New Skoda Octavia 2017 facelift review
More tech and a new look refresh the tried, tested and popular Skoda Octavia package
If you haven’t already been won over by the Skoda Octavia’s mix of practicality, comfort and quality interior - not to mention the great-value price tag - then this new model probably won’t change your mind. The changes are pretty minor and if anything, the new headlights arguably look more awkward than before, but there’s no arguing with the Skoda’s impressive range of ability.
While the Skoda Octavia has remained a top family hatchback since this third generation car launched in 2013, it was starting to feel a little dated. Now, however, hot on the heels of the new VW Golf, there’s a new version featuring more in-car tech, a fresher look and more safety kit as well.
At the front, the main difference is the split headlight design, which on some models comes with LED technology. There’s also a new lower bumper that has a longer detail line and raised-up fog lamps. It’s a very subtle facelift, but it brings the car closer to the more modern designs in the Skoda range such as the Kodiaq SUV.
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The interior hasn’t changed much at a glance, but the in-car tech has had a big upgrade on the new Octavia. Our car was fitted with a brand new 9.2-inch ‘Columbus’ touchscreen display, which is a superb system and finally brings capacitive touch technology into the car.
That means it’s just like your smartphone or tablet to use, with the glass screen requiring just a light touch, flick or pinch to control its functions. It’s easy to use, looks great and really adds a modern feel to the Octavia. It even comes with a Wi-Fi hotspot.
It’s not standard on the SE L model we tried, but you can have it as an option and this model does come with an 8-inch screen included. Also thrown-in are adaptive cruise control, front and rear parking sensors, full smartphone connectivity, tinted rear windows and LED headlights.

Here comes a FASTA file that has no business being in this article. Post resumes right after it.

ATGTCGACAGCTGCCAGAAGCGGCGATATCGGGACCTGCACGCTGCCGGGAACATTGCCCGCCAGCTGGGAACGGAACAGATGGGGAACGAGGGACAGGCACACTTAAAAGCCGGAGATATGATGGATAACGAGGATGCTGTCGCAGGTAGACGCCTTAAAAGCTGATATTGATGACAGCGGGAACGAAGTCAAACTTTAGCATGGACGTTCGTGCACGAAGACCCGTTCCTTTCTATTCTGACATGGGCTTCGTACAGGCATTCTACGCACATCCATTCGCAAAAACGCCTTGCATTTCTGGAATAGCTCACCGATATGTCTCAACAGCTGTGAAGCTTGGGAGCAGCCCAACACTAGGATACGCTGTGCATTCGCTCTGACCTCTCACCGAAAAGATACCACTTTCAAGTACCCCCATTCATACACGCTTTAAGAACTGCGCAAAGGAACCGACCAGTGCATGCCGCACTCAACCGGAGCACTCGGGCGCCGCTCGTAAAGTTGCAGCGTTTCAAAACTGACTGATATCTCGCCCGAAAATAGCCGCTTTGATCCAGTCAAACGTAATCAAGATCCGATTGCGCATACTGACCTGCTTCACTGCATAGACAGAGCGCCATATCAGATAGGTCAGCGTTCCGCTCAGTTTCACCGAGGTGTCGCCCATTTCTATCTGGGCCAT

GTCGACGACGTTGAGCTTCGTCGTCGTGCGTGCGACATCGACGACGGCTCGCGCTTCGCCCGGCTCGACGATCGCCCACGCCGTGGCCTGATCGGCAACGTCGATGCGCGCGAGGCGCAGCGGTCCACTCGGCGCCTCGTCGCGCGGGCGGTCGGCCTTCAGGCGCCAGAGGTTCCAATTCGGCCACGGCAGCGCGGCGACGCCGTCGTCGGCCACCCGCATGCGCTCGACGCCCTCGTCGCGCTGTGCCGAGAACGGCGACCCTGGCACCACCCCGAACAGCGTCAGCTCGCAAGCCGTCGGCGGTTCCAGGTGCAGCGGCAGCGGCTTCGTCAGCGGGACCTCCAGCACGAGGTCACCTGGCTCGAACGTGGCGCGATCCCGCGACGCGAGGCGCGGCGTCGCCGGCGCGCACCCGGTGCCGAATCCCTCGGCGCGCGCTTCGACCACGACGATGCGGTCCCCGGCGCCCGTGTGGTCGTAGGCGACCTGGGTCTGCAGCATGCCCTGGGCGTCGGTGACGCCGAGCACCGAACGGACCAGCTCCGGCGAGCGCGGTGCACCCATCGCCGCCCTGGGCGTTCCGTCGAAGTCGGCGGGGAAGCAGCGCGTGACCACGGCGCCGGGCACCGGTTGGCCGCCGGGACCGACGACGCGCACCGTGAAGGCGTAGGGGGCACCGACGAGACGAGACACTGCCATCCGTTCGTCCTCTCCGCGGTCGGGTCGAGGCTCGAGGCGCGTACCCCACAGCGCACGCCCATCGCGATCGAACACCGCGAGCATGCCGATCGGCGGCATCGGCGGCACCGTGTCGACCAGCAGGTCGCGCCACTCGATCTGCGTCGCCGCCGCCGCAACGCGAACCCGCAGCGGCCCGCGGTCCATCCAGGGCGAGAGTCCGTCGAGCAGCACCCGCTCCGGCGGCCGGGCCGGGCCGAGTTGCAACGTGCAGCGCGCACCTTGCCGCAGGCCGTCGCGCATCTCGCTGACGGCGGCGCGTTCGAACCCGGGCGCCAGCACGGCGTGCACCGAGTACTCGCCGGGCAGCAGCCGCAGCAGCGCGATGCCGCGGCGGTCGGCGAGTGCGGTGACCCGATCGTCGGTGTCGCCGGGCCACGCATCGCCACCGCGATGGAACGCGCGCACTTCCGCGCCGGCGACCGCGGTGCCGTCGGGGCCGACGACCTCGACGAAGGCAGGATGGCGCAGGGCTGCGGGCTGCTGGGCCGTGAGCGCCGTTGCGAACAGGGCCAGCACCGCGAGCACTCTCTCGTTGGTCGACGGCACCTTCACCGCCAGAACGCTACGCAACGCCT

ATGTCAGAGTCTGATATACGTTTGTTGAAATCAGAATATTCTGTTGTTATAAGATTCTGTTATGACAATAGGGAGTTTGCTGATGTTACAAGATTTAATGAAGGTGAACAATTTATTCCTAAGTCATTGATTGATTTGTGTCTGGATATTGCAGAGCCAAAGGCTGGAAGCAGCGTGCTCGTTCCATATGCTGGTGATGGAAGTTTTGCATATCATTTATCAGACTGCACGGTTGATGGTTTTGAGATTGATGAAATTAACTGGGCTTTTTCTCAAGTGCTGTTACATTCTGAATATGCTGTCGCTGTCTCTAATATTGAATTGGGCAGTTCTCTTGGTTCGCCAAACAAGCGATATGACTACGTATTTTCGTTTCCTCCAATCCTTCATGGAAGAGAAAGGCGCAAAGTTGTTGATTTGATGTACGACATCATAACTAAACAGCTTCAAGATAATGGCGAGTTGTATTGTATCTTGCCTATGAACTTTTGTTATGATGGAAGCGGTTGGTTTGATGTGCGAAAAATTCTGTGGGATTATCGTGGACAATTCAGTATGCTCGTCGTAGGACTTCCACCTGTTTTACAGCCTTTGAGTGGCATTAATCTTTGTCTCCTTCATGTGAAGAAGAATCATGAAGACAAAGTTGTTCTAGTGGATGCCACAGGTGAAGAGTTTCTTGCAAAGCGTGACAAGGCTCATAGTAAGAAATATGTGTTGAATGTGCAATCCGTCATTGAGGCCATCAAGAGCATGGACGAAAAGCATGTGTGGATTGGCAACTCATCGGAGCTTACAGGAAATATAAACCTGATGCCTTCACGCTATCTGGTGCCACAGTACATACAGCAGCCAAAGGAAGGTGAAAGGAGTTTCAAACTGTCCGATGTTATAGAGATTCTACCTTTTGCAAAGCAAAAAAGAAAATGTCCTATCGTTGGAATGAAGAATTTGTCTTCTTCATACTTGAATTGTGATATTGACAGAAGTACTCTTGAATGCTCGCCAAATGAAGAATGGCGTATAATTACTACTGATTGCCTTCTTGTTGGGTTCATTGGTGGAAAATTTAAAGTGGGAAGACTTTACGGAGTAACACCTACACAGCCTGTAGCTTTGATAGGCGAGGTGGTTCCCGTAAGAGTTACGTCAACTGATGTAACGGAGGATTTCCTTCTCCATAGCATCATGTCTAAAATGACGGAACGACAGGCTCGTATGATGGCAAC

There’s more safety kit available too, and along with adaptive cruise control there’s pedestrian detection for the autonomous emergency braking system, blind spot warning and a rear traffic alert. If you’re planning to use the Octavia as a tow car, as many do, there’s a new trailer assist feature that helps with steering while reversing.
There are no mechanical changes, so the Octavia’s wide range of petrol and diesel engines is still present. Here we’ve tried the 2.0-litre TDI diesel model but there’s also a choice of 1.0 and 1.4-litre petrols and a smaller 1.6-litre diesel.
Even though the 2.0-litre unit has a gruff voice when revved, you can quite easily keep the turbocharged diesel low in its rev range and use the torque when you need to speed up. The slick six-speed manual means changing gear is no hardship, though, and it’s quieter than the droning 1.6-litre diesel version.
Driving the Skoda Octavia isn’t the most fun you can have in this class - rivals such as the Ford Focus, SEAT Leon and Vauxhall Astra are better in the bends - but the Skoda will suit those looking for something a bit more comfortable and practical.
While the steering weight is well-judged, it’s not very communicative and the supple suspension means the Octavia doesn’t feel as composed in turns as some of its competitors.
For the best balance of driving fun, ride comfort and refinement you should consider the 1.0-litre petrol model. Though the 2.0-litre diesel rode smoothly on Portuguese roads, the lighter petrol was marginally better, and it’s more fun to rev while still having plenty of low-end power as well.
For economy, it’s the diesel that makes more sense: economy of 65.7mpg and emissions of 113g/km mean it’ll be cheap to run for those who do longer journeys.
Whichever engine you go for, you still get one of the most spacious cars in the family hatch class. There’s 590 litres of boot space, or 1,580 litres with the rear seats folded down. That’s much more than the 380/1,270-litre figures for the new VW Golf - and handy features like a hidden section under the boot floor and a 12V socket mean it’s easily one of the most practical hatchbacks you can buy.
There’s loads of space in the cabin as well, with the rear seats easily big enough for tall adults to sit in comfort. Three kids will fit across the bench without a fuss, while front-seat passengers have plenty of seat adjustment options and storage spaces as well.